5 November for Catholics

I don’t know whether they still burn effigies of the pope in Lewes (I imagine it now constitutes religious hatred and contravenes some law or other), but I know one Catholic who will thoroughly enjoy any bonfire or fireworks on offer tonight. Guy Fawkes is no longer a bogeyman. Historical distance allows us to smile at his misplaced zeal and make jokes about his having had the right idea about blowing up Parliament. Some try to make him sound more ‘relevant’ or ‘contemporary’ by calling him a ‘Catholic Jihadist’, but I think that is to misunderstand the politics and religion of the seventeenth century. Personally, I feel sorry for Fawkes and his fellow conspirators. I don’t approve of what they tried to do, but their deaths were ugly; and the legacy they bequeathed, that Catholics are not really to be trusted, has lingered long.

So, how shall I mark 5 November here in the monastery? It happens to be the day when we say the Office of the Dead for all our deceased relatives, friends and benefactors. In praying for the dead, we are asking for their sins to be forgiven, for them to be purified of any remaining imperfection. As far as I know, I don’t have any personal connection with Fawkes or any of the other twelve Gunpowder Plot conspirators, but I shall pray for the forgiveness of their sins; and I shall do so as a loyal Englishwoman, because at the heart of today’s commemoration is a painful paradox. Each of us has many loyalties that, to outsiders, may seem competing but which in an individual are resolved and unified.  5 November is a reminder of this complexity and a challenge to any simplistic categorisation of others.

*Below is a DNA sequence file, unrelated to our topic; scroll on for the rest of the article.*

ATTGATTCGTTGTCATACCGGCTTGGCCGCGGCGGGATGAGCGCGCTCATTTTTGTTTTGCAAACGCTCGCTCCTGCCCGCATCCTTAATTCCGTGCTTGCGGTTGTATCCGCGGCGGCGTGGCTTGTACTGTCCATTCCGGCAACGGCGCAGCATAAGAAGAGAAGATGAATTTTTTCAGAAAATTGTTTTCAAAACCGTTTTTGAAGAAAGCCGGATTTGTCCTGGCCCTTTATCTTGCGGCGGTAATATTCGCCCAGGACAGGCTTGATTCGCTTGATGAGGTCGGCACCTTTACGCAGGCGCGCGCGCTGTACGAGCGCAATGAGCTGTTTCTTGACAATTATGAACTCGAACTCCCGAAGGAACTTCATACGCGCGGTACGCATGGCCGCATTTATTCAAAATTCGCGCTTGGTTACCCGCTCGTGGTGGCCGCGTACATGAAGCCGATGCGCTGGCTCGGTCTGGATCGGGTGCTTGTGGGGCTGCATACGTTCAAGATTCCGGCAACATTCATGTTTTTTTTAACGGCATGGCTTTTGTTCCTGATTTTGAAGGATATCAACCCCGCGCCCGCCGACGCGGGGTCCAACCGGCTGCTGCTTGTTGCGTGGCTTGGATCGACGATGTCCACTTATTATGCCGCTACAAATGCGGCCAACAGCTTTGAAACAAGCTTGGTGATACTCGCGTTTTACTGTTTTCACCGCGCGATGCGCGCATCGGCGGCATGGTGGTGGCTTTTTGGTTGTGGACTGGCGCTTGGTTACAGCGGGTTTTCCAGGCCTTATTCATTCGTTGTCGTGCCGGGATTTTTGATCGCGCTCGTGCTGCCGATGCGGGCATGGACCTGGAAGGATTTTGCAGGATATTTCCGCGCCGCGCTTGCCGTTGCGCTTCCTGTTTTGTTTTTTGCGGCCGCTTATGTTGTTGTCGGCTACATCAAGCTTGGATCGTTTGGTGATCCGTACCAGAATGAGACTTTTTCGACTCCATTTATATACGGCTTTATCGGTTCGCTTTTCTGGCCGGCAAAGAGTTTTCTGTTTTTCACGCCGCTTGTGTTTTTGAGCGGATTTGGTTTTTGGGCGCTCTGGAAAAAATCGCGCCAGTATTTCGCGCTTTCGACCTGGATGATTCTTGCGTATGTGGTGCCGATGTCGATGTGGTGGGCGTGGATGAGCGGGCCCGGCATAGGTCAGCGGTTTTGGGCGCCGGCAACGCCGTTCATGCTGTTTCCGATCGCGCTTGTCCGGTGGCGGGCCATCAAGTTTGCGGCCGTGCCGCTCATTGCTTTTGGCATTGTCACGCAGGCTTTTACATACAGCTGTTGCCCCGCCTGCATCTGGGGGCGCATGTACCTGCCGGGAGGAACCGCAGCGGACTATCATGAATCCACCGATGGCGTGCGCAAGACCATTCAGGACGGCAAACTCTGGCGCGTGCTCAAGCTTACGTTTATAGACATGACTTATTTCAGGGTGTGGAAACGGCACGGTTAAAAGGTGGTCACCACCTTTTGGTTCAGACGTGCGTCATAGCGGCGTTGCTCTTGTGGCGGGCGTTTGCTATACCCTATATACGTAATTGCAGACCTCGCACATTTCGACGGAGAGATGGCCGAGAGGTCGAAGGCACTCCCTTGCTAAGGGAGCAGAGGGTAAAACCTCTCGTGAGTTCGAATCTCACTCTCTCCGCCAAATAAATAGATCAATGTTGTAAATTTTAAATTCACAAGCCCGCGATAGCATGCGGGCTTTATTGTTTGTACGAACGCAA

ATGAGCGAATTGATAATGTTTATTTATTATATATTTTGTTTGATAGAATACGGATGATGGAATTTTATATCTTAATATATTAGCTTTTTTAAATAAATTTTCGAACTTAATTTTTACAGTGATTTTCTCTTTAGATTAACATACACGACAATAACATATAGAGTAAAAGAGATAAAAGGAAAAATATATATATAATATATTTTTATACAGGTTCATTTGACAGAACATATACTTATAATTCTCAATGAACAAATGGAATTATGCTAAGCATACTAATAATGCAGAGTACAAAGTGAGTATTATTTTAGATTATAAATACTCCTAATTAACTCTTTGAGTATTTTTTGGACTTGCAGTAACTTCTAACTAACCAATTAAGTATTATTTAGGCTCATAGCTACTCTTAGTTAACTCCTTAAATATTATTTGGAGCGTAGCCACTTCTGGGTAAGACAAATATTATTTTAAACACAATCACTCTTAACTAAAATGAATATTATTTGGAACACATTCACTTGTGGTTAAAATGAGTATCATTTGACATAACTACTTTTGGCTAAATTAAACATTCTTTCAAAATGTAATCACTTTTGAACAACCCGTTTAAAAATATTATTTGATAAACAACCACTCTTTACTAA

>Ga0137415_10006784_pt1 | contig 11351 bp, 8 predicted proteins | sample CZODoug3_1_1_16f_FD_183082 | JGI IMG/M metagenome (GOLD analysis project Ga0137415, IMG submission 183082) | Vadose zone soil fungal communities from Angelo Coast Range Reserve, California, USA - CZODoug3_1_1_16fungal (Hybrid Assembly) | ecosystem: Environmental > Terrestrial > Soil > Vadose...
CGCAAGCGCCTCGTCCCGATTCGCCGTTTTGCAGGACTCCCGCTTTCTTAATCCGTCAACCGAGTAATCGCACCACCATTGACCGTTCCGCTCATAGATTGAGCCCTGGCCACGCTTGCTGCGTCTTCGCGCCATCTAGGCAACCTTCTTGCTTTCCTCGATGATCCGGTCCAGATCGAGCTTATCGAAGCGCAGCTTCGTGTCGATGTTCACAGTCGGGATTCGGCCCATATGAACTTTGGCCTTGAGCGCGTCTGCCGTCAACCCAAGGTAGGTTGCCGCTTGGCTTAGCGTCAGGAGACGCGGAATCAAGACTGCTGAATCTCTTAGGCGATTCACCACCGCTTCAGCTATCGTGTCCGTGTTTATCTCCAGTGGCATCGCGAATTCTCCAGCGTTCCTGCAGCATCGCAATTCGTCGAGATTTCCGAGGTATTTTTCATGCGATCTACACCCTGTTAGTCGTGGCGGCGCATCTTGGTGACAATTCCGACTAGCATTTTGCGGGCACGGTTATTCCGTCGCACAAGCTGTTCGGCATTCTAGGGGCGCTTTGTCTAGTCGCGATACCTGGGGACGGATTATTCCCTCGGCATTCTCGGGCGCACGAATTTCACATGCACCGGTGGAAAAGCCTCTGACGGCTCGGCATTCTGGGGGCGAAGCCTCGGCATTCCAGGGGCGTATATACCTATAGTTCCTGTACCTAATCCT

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3 thoughts on “5 November for Catholics”

  1. They do still burn the effigy in Lewes. Catholic friends of mine who work there were telling me how disturbing they find it. But it is not on 5th November.

  2. Not sure if we’ve had this conversation before. But I’ve always found that to celebrate the violent death of anyone, not just Guy Fawkes and those others just seems to me to be pointless and harks back as you point out, to the period when Catholics weren’t to be trusted.

    And that legacy persists in our constitution today, Catholic emancipation didn’t remove it and it’s unlikely that the current government (despite their tinkering with the Constitution) will do so either.

    The Act of Settlement is basically a preservation order on discrimination, and I, despite being an Anglican, resent it’s use for this purpose.

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